Folkloristic approach throws new light on old norse sagas
Old Norse family sagas are the part of vernacular literature written by Scandinavian people up to 14th century. Although the stories are very realistic, usually connected with realism and down-to-earth conflicts, supernatural elements are also present and important in them. Most of the scholars have neglected these elements, but the professor of Scandinavian studies at the University of Tartu, Daniel Sävborg, has inversely felt special interest in these parts.
Old Nordic literature has been Sävborg’s focus for a very long time, because Icelandic sagas are very rich and fascinating material, as he said. What is more, he mentioned that Icelandic authors wrote more over 100 years than Swedish authors wrote during the whole medieval times. So, the culture of Iceland had the one with the largest vernacular literatures in Europe during those times.
With his four-year project, he wanted to throw light on these parts exactly, which have generally been neglected, and with the help of new perspectives, regarding comparative material as well as theory. “The Old Norse stories are realistic, about farmers’ lives, for example, but there are also trolls and other supernatural beings as characters. They have been seen as some sort of anomaly and therefore it seems that these have not been researched, as they do not fit into the general picture of what Icelandic sagas should look like”, he explained.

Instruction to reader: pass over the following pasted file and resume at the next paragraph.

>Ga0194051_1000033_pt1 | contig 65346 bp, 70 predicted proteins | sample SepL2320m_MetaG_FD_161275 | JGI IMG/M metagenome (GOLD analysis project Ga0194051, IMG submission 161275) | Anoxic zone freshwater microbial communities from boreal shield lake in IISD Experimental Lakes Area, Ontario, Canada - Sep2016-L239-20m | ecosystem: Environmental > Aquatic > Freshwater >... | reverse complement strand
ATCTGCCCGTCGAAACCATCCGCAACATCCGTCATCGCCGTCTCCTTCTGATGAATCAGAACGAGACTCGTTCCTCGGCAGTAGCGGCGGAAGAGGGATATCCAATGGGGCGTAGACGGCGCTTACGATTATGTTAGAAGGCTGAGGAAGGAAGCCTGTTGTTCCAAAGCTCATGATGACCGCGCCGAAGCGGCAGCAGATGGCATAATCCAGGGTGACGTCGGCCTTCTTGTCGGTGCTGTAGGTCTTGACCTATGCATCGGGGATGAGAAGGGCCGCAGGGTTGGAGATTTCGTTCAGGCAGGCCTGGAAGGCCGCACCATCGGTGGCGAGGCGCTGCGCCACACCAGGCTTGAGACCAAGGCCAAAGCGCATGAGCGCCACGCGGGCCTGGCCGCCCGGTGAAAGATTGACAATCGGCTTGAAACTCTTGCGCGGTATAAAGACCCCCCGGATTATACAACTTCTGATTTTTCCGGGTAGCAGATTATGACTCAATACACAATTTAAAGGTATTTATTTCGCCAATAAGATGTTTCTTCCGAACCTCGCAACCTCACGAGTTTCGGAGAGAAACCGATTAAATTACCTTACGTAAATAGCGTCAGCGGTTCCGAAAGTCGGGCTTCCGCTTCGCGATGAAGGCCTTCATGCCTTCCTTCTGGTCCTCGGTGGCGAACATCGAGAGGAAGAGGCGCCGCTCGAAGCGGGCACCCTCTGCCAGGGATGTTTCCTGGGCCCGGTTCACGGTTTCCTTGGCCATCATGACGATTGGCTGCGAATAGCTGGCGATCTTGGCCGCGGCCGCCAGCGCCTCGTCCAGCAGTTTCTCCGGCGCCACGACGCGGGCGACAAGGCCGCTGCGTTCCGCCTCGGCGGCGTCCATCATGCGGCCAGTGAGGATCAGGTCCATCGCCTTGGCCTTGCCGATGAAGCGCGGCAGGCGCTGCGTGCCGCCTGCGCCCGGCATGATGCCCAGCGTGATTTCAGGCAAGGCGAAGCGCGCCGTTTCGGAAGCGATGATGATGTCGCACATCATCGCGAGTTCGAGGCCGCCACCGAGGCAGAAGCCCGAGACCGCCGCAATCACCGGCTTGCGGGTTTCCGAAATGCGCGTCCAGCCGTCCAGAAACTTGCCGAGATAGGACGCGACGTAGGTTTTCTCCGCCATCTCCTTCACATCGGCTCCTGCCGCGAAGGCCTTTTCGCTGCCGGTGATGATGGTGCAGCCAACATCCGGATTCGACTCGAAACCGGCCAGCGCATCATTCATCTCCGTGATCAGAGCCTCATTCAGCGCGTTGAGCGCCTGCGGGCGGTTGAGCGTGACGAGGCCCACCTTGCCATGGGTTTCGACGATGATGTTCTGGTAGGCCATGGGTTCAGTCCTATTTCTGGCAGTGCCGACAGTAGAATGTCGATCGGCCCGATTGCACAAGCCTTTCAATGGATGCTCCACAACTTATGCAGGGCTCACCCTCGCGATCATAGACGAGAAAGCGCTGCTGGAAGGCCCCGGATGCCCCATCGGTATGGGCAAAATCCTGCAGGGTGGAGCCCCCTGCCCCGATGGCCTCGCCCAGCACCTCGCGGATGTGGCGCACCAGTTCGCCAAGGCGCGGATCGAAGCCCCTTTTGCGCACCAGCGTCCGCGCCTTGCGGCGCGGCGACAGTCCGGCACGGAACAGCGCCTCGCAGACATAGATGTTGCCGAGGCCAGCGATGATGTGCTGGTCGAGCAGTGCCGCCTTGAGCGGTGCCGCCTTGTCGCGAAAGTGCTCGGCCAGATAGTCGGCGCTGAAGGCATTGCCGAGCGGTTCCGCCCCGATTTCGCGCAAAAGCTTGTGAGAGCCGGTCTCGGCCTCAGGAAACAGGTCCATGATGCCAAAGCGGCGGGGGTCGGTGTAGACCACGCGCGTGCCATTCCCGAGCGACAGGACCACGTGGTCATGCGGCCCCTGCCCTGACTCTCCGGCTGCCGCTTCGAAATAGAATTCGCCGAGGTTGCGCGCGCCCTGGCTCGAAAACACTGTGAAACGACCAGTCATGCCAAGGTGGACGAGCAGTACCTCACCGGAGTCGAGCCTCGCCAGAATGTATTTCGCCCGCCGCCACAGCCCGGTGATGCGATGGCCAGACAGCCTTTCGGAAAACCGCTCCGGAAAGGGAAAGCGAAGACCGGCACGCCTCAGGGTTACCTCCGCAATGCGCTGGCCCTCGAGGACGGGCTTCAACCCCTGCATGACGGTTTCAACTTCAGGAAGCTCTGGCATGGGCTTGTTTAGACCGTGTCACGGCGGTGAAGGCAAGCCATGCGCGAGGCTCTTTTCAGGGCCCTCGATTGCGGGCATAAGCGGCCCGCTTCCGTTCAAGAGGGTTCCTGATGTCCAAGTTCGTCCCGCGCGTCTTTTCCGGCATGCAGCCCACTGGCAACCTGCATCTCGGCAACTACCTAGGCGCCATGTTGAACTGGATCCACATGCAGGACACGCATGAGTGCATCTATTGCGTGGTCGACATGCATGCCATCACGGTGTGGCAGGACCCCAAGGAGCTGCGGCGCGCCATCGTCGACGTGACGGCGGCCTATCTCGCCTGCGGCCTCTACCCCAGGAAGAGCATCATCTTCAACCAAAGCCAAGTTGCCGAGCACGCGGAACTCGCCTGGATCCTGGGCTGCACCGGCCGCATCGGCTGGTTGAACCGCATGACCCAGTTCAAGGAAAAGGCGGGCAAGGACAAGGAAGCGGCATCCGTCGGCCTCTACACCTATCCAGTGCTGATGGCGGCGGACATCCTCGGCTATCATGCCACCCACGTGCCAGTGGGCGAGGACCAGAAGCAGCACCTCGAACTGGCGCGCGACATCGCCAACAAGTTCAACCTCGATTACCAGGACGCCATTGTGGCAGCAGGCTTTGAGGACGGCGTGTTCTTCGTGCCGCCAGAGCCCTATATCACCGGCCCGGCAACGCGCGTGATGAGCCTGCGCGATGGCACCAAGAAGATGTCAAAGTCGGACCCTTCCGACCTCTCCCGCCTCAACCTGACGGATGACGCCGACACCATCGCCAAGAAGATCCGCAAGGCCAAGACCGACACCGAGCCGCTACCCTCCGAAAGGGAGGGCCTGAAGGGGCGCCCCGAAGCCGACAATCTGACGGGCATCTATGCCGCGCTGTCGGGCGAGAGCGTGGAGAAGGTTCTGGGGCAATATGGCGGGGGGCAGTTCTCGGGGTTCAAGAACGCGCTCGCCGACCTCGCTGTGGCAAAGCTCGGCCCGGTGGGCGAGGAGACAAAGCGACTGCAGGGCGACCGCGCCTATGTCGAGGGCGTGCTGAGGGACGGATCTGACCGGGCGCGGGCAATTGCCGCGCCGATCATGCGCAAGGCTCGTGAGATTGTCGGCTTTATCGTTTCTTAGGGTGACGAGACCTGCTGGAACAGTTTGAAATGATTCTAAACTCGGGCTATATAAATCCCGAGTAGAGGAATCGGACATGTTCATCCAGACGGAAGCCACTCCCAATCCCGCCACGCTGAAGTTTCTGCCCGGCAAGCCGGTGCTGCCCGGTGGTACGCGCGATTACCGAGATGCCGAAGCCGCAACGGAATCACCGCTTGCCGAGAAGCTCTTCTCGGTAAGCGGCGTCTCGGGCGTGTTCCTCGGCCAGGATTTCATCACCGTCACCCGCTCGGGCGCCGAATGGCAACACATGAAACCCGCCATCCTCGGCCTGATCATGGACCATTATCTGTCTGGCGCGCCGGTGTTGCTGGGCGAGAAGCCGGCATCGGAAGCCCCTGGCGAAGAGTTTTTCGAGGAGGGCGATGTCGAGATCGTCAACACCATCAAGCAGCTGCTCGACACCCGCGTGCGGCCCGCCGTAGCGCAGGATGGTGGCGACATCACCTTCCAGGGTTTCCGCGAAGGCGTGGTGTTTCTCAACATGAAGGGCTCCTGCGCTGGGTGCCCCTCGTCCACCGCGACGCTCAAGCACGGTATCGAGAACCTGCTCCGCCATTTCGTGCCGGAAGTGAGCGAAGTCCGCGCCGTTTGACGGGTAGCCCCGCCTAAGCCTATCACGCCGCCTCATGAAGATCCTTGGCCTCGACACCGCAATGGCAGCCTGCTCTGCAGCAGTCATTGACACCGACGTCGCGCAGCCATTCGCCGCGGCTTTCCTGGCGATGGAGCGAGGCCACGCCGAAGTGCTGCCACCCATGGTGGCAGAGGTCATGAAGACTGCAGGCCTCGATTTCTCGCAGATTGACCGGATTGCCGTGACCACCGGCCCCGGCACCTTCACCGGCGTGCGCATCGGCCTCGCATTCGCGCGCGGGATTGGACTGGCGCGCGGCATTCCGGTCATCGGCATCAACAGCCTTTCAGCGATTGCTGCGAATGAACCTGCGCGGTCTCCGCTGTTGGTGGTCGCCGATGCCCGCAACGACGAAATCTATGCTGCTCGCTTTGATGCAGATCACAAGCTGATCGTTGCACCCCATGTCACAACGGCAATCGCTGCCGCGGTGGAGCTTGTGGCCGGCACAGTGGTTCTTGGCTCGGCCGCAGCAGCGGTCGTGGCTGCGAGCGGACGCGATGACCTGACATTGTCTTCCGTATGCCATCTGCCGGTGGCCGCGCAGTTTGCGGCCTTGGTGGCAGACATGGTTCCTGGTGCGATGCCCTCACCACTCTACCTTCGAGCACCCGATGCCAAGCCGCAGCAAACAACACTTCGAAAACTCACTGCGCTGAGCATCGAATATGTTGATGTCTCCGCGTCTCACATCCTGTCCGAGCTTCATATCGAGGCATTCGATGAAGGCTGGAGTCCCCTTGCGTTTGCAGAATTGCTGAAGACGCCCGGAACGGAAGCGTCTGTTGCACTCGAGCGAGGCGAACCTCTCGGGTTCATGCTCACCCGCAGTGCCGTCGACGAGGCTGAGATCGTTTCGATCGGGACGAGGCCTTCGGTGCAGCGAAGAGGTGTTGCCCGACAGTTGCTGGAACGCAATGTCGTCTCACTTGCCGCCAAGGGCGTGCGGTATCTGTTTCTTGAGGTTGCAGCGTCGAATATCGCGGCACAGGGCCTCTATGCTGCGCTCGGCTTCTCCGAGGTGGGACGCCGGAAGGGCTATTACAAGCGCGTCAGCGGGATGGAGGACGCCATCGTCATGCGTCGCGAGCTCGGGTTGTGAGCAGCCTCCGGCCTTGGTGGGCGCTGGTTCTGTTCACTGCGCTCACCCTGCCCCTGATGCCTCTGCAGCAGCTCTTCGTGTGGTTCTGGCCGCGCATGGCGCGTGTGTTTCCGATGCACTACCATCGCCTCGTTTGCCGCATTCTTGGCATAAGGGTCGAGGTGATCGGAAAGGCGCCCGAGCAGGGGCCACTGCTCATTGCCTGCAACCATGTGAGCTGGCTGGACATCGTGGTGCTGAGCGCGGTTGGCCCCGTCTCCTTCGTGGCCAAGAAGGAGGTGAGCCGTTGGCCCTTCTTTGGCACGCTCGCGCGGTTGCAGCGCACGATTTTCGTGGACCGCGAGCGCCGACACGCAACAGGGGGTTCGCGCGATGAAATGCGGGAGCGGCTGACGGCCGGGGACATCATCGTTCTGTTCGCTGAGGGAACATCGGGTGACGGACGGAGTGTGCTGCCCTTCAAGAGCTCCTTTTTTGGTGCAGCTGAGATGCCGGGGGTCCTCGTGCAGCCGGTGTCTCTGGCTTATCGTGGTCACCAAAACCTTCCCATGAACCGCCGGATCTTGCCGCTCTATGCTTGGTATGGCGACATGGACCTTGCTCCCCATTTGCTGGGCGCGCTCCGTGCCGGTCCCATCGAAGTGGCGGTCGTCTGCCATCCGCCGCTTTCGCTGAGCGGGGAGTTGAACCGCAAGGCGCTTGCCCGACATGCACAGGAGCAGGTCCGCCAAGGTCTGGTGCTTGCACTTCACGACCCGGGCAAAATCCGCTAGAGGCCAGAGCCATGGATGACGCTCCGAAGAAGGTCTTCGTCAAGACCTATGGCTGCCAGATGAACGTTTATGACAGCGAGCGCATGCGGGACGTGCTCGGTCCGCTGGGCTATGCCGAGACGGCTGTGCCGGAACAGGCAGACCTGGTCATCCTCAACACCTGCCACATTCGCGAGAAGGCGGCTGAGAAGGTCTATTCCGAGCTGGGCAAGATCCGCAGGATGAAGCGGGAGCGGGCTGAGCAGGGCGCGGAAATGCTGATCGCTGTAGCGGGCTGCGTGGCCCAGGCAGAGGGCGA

Different People Interpreted Supernatural Differently
He also wanted to use a folkloristic approach, since until now, the Old Norse literature has been largely studied by the philologists, who are mainly analysing written text and language, but the folkloristic view opens new aspects of the stories and also give material for comparison with the later stories.
“My goal was to see the supernatural elements in the folkloristic way to understand them as a possible part of the people’s folk belief in the time when the text was written”, Sävborg noted. “It is quite clear that nowadays it is maybe rather peculiar to have superstitions, but in medieval times, it was an important part of people’s lives. They believed that that trolls and spirits lived in the mountains and forests, for example.”
As one of the most important results, Sävborg named the very clear distinction between learnt and popular discourse. “Earlier scholars have considered supernatural as a purely literary motif in the sagas, but I would say that it reflects a real thing. But of course, I could determine very different treatment of supernatural characters in the different type of texts. In the texts written by priests, for example, supernatural characters were basically manifested demonic spirits, demons and devils, but not an independent species, as they were interpreted in the sagas of farmers, for example. For regular people, trolls were species who lived in the mountains and had families etc”, he described and added that this distinction can explain the depiction of supernatural beings in different texts.
Helps to See Deeper
Sävborg sees that the same distinction can be used in the future when working with some other supernatural medieval texts, because by using this, it is possible to see so much more in the texts. As one more recommendation to colleagues or contribution to the science he named, the general idea is to use a more folkloristic approach and compare earlier texts with later ones.
During his project, Sävborg published many publications and some books, and he has some more articles coming. He also plans to continue supernatural studies and research oral narratives and traditions, maybe with an ex-doctoral student from Reykjavik.
Daniel Sävborg, UT Professor of Scandinavian Studies, Head of the Department of Scandinavian Studies, daniel.savborg [ät] ut.ee
Written by Marii Kangur
This article was funded by the European Regional Development Fund through Estonian Research Council.